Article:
Every October, Children’s Aid Societies across Ontario raise awareness about the important role that individuals and communities play in supporting vulnerable children, youth, and families through the provincial Dress Purple Day campaign. The campaign is more important than ever, since the COVID-19 pandemic has created additional stressors for families, and in some cases has increased risk for the well-being and safety of vulnerable children and youth.
This year, Dress Purple Day will take place on Tuesday, October 27, 2020.
We are calling on all Ontarians to wear something purple to show children, youth, and families that they are here to help!
Adults need to step in and help kids who are dealing with neglect, physical and sexual abuse, gender-based violence, dating violence, and emotional abuse, including racism, intolerance, prejudice, and discrimination. This right applies everywhere – at home and in the community. If you have a concern for the safety or well-being of a child or youth or know a family in need of support, please call your local CAS.
Please join our campaign and…
Dress Purple on Tuesday, October 27 to show children, youth and families that you are HERE TO HELP!
Post a picture on social media wearing purple on October 27 and use the hashtag #DressPurpleDay2020
Create and post a video explaining why you will wear purple and how you help children, youth and families facing challenges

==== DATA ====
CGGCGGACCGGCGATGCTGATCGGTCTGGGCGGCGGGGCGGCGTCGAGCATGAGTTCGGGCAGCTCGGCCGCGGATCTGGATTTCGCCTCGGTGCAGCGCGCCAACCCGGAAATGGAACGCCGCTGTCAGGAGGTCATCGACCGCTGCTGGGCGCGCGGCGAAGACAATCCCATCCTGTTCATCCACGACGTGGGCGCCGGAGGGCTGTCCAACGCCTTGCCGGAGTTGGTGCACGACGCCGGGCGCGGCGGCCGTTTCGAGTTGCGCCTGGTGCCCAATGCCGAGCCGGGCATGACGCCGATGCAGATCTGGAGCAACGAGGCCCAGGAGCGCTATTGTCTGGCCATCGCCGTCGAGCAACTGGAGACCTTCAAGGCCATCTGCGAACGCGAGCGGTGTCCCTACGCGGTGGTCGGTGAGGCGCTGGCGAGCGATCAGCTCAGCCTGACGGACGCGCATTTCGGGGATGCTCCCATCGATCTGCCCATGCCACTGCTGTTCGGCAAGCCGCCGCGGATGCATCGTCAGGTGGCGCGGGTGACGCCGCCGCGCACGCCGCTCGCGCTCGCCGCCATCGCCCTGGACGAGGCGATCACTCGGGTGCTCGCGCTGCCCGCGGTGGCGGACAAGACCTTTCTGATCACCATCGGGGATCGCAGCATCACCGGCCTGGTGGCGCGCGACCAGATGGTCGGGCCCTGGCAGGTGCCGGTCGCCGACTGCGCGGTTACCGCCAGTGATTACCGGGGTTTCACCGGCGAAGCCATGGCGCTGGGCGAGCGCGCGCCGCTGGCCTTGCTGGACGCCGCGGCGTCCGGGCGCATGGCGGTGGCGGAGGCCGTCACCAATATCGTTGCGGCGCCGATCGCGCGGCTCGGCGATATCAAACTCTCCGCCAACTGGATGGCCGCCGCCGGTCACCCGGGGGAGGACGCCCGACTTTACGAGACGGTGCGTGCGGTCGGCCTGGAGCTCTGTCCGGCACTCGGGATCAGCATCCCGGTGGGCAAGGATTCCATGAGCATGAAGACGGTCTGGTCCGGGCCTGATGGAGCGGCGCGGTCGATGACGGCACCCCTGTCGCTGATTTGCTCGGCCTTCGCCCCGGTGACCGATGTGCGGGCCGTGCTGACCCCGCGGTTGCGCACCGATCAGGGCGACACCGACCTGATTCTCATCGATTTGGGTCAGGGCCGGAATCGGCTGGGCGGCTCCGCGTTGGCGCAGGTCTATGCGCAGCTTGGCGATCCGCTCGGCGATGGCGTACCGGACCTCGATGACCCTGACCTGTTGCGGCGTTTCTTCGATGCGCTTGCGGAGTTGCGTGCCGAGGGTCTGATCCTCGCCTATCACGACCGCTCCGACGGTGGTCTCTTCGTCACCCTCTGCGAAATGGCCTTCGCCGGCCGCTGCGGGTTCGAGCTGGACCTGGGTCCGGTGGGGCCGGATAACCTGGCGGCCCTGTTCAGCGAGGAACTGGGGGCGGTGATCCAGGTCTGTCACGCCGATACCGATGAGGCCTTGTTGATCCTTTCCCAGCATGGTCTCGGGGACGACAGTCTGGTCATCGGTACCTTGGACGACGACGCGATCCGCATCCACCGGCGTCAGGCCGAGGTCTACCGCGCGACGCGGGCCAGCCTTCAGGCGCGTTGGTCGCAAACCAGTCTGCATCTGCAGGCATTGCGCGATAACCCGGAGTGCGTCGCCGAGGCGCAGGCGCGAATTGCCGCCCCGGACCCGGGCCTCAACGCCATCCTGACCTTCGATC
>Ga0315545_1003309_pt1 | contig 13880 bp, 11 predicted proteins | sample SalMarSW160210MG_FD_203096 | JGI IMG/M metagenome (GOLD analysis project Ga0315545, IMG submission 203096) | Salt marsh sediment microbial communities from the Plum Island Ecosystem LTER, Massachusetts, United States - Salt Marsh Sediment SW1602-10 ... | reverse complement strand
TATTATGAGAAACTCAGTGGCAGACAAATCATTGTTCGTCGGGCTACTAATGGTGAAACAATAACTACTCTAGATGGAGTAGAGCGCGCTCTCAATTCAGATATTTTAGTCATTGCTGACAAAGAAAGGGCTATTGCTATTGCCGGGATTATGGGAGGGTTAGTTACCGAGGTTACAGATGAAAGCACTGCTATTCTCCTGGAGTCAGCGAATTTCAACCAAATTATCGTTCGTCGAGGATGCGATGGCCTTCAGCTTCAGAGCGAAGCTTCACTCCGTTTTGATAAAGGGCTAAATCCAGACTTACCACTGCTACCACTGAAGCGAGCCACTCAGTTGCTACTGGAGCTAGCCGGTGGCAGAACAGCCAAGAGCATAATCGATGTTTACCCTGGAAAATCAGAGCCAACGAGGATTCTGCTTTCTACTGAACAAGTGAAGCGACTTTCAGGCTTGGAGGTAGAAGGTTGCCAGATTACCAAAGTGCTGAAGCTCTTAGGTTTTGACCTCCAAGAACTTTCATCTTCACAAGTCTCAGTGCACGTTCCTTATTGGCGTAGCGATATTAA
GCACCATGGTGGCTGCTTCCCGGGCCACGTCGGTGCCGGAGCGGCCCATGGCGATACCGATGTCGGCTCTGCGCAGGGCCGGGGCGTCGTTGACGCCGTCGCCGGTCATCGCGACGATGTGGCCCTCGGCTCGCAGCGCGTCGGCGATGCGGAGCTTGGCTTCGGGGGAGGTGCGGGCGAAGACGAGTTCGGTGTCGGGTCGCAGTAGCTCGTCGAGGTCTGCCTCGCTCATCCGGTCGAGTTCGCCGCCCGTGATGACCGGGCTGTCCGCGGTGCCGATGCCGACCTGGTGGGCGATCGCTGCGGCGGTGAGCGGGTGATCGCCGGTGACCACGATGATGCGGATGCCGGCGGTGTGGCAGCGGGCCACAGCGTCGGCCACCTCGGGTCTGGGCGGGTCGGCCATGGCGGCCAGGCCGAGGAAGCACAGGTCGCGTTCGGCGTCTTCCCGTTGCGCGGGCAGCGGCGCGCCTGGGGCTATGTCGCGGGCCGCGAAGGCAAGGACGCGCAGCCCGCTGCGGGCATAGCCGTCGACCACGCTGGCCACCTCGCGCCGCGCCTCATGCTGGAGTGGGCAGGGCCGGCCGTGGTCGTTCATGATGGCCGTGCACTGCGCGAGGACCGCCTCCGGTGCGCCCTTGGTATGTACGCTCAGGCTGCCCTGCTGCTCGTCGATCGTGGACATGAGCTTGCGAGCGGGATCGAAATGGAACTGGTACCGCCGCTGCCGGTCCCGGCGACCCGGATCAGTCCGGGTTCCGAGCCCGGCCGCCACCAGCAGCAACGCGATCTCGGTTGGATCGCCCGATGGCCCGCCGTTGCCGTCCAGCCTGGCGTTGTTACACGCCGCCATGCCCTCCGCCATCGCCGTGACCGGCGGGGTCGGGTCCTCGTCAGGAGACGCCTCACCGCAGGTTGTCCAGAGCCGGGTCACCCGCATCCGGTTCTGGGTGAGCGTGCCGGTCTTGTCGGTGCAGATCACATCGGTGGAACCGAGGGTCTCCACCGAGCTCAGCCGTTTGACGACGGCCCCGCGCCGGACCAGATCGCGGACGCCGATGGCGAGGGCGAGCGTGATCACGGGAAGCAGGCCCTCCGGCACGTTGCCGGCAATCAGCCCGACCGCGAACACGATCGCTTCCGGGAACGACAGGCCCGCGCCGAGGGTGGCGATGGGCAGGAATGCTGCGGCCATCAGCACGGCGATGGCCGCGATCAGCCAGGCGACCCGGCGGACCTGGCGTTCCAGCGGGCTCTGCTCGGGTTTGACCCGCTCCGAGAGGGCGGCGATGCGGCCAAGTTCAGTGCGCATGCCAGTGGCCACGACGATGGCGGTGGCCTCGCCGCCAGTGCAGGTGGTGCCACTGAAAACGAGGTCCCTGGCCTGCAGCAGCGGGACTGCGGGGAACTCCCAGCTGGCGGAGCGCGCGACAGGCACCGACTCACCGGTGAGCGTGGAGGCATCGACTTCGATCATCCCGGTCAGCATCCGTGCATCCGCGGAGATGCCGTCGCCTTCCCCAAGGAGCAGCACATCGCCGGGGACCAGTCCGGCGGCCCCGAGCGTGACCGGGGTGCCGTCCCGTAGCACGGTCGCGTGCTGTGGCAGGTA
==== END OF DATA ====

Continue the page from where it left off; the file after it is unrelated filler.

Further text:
Share your video on social media using the hashtag #IDressPurpleBecause
School and child care staff can educate students about their right to safety and well-being and networks of support using Dress Purple Classroom resources (see link below)
For resources and to learn more about how you can support the campaign on October 27 visit www.oacas.org/dresspurpleday/ or contact us for more information.
During Kin Awareness Week, Children’s Aid Societies celebrate the families that step in and support children and youth while caregivers address the challenges they are facing. Kin support often means providing a safe and nurturing home, but it also includes informal supports like child care and transportation. Kin providers can be family members, but most people don’t realize they can also be people who simply have an emotional connection to the child or youth. Learn more about how kin families keep kids connected here.
Sunday June 21st is National Indigenous People’s Day in Canada. This is a day to recognize and celebrate the unique heritage, diverse cultures and outstanding contributions of First Nations, Inuit and Métis peoples. Like other celebrations during the pandemic we are challenged to find new ways to honour this important day while staying safe.
Explore the links provided below, to watch a film, listen to a podcast or tour a virtual indigenous exhibit/museum.
As protests and civil unrest unfolds across North America in the wake of George Floyd’s horrific death, we are reminded of the harm and racism black people have experienced throughout history to present day. As a children’s aid society, we share in that history. These recent gut-wrenching events serve as a call to action to end anti-black racism and dismantle racist systems, structures and institutions.
As an organization, we pledge our steadfast commitment to take action to address systemic racism and oppression and embed equity, diversity and inclusion in all areas of our operations.
Our thoughts are with those who have experienced pain and loss during this very difficult time.